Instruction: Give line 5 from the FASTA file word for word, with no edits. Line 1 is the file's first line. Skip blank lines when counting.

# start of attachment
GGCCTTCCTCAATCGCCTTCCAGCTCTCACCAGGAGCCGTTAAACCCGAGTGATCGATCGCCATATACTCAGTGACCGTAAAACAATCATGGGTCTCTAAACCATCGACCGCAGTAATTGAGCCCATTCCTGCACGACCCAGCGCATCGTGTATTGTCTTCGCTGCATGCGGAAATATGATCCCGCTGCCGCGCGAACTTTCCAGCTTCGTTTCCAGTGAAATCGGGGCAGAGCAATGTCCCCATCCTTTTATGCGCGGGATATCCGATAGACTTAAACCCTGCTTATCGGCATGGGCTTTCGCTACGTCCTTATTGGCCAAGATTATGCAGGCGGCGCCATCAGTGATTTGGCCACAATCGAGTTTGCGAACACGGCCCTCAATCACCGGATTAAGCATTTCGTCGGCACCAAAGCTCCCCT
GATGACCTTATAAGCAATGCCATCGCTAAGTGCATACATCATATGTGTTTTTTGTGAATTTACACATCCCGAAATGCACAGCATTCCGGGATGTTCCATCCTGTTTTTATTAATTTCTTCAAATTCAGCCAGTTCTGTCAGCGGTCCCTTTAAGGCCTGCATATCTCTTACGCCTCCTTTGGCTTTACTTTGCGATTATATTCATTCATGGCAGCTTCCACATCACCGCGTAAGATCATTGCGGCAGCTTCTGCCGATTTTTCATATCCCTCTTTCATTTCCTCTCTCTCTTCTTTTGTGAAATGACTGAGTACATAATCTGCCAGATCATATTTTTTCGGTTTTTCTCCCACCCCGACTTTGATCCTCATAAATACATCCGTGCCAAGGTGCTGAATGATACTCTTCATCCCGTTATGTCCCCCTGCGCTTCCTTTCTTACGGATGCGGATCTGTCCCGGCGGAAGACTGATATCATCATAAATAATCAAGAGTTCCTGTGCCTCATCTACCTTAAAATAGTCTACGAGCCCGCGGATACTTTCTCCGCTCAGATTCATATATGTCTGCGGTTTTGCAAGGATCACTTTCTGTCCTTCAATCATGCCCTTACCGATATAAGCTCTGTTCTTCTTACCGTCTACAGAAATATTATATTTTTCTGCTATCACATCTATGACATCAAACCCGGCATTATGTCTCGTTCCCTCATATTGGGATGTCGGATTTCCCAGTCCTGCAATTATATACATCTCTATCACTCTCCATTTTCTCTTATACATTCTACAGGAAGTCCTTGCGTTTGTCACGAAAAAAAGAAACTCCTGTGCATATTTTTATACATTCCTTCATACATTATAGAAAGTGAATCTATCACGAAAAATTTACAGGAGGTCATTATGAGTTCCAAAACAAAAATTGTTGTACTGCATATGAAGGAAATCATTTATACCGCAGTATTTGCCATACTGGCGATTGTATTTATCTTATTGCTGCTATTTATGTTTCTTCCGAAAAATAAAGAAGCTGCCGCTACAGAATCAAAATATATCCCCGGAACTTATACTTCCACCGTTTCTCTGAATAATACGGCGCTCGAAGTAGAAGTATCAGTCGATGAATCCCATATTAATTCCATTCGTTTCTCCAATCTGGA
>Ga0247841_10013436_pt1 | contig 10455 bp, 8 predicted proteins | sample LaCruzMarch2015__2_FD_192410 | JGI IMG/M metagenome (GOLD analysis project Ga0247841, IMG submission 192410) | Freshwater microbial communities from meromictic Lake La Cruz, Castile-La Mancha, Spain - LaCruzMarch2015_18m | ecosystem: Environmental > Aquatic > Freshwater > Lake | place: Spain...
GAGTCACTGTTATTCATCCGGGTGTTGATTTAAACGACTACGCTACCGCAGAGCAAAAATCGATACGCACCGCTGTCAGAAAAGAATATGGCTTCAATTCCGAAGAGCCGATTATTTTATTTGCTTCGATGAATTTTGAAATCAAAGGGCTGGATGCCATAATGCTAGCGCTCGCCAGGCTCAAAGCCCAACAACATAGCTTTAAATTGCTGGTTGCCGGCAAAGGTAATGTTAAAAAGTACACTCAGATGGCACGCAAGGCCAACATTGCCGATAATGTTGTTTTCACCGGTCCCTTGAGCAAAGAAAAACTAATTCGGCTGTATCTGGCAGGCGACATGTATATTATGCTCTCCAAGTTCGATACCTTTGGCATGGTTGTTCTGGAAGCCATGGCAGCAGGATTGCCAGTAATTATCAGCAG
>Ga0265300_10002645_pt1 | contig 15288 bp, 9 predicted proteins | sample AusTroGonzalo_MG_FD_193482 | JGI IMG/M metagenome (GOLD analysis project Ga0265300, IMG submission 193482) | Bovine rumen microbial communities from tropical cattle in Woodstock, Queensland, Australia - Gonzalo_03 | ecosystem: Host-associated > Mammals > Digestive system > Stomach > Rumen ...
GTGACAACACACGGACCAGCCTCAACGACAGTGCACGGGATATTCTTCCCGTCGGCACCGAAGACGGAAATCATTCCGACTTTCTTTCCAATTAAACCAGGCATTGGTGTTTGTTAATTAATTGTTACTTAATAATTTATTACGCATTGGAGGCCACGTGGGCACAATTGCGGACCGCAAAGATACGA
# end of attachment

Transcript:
>Ga0265300_10002645_pt1 | contig 15288 bp, 9 predicted proteins | sample AusTroGonzalo_MG_FD_193482 | JGI IMG/M metagenome (GOLD analysis project Ga0265300, IMG submission 193482) | Bovine rumen microbial communities from tropical cattle in Woodstock, Queensland, Australia - Gonzalo_03 | ecosystem: Host-associated > Mammals > Digestive system > Stomach > Rumen ...